VHS guide dog program begins the year
with new puppies and spirit
By Hank McSheehy, Reporter
The Guide Dogs for the Blind (GDB) program originated in 1945 when a war veteran received the very first guide dog named Blondie. The program has grown and changed throughout the years, from handling mostly german shepherds to retrievers and labradors, which are quieter and easier to handle.
Char Phillips, head of the GDB at Vashon High School (VHS), has worked with the guide dog program since 1964 when she got her first guide dog puppy in middle school.
“I liked the fact that dogs were so much better behaved if they were trained. I [also] just thought that it was such an incredible program for volunteers,” Phillips said.
Phillips started a GDB club at VHS in 2000, and since then the program has raised 156 puppies, now with six more recruitments — Rabih, Macbeth, Kekoa, Comet, Eiffel, and Mcallister — which are currently in training to become guide dogs.
A puppy goes through a lot of practice and training before becoming an official guide dog.
“Guide dogs start their training right away,” Phillips said.
As soon as they are eight weeks old, they start to go through extensive instruction including playing and socializing, going over different surfaces, and walking on a leash.
“We teach them basic obedience … and then do lots of socializing [by] taking them everywhere,” Phillips said.
When the puppies are being trained, Phillips asks students to help handlers by adhering to a set of specific guidelines.
“Whenever the puppies are in their jackets and are walking with their person, just ignore them,” Phillips said.
She elaborated that this is the best method to train the puppies since as guide dogs they need to be well socialized and able to pay attention to what they’re doing.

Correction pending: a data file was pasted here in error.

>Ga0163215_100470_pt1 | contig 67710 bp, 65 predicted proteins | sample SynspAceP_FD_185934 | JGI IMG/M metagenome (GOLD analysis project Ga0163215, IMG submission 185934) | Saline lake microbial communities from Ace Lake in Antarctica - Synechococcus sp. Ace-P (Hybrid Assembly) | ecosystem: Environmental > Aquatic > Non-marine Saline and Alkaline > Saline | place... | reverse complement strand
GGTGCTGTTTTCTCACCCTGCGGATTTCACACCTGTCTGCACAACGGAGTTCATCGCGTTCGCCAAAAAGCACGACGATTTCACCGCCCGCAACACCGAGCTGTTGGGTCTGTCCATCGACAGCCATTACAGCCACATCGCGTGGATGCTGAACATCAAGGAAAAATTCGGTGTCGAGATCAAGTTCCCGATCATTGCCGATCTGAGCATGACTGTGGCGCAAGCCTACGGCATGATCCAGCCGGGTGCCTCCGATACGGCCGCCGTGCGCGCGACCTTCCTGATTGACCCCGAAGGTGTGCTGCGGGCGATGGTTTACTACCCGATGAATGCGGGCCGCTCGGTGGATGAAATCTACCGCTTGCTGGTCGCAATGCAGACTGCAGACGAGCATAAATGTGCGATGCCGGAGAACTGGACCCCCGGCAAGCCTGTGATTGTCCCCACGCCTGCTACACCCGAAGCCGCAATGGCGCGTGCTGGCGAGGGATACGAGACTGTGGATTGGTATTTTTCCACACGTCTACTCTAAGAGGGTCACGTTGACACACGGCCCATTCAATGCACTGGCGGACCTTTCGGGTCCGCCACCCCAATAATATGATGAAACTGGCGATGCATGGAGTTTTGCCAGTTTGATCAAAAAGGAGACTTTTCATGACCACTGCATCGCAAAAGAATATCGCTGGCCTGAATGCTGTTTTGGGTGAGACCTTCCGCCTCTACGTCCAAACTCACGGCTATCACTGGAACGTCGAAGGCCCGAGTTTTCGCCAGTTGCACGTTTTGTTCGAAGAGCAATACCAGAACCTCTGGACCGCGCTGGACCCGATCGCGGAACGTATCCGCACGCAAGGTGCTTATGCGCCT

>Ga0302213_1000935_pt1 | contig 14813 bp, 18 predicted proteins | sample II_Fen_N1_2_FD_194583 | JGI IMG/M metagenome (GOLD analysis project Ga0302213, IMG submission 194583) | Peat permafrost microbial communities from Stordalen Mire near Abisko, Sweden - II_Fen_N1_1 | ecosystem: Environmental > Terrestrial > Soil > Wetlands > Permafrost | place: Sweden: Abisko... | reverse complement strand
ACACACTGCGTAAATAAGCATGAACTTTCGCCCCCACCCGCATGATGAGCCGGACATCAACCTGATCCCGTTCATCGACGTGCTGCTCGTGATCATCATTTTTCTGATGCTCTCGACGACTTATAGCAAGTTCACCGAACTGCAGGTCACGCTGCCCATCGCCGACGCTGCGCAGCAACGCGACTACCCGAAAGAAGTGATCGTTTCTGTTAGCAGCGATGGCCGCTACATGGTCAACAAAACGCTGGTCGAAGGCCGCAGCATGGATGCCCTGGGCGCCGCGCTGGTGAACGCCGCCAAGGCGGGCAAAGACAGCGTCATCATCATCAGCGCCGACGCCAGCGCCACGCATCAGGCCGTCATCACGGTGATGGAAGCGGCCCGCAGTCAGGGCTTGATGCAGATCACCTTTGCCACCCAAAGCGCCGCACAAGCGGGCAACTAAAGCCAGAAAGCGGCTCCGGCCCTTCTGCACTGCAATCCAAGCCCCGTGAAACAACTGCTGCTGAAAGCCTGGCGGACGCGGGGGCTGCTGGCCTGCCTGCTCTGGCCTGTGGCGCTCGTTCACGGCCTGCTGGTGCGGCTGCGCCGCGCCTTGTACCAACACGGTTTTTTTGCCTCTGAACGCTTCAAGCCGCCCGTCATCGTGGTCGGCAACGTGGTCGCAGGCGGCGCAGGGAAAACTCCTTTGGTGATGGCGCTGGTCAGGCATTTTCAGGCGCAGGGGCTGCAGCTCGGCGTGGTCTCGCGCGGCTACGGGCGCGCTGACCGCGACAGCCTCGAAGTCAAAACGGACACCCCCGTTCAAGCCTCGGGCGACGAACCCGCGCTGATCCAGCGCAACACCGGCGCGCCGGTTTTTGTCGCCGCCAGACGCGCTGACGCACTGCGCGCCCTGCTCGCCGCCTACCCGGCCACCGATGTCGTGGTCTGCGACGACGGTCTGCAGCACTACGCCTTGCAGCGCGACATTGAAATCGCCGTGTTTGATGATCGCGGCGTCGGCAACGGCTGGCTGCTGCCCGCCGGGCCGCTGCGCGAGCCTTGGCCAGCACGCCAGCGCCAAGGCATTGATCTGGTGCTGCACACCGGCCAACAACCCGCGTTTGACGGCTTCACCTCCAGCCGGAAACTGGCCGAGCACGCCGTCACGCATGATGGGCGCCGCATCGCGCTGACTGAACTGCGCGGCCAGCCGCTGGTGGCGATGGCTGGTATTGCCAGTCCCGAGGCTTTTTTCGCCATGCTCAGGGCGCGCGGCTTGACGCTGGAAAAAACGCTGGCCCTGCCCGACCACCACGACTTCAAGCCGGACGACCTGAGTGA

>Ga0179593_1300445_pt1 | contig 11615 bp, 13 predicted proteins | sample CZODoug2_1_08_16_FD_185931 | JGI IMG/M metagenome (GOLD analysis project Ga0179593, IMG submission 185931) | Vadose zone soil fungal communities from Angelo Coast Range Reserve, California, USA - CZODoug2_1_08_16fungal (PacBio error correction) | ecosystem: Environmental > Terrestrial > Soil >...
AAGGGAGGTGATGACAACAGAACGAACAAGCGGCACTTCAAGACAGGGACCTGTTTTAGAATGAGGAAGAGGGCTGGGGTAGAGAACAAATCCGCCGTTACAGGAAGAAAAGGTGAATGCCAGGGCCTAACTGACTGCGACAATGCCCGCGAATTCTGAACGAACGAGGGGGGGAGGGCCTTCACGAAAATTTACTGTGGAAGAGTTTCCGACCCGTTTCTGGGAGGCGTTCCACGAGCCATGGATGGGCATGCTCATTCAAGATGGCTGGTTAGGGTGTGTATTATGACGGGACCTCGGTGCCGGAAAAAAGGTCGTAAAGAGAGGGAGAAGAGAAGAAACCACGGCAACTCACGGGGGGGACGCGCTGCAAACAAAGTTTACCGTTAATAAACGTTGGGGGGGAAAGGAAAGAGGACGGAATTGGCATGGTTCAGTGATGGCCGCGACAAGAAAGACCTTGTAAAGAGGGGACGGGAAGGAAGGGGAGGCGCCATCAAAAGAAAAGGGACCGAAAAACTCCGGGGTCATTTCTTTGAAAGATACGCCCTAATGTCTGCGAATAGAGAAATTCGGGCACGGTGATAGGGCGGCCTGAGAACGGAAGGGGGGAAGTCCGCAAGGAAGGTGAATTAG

Guide dog-handler senior Alyssa Hawkins has worked for guide dogs for six years and is raising the guide dog puppy Macbeth who is currently in training to become a guide dog.
“I think I first joined the club because I wanted to pet the dogs,” Hawkins said. “I stayed in the long run and I really liked handling the dogs. By that time I was too far in to quit.”
Hawkins says her favorite parts about the guide dog program are raising them, bringing the dogs home, bonding with them, and going to events.
“I really like the community. It’s kind of different every year,” Hawkins said.
Senior year puppy raiser Izzy Fischer has been doing guide dogs since her freshman year and is raising Macbeth with Hawkins.
Fischer first wanted to join the club because she admired the guide dogs in middle school. She waited until high school before joining the program, and now really enjoys it.
“I really like meeting new people … [and] spreading the knowledge I know now from guide dogs,” Fischer said.
“I think without guide dogs I would never know as much about … disabled people’s lives … and what you can and can’t do without guide dogs.”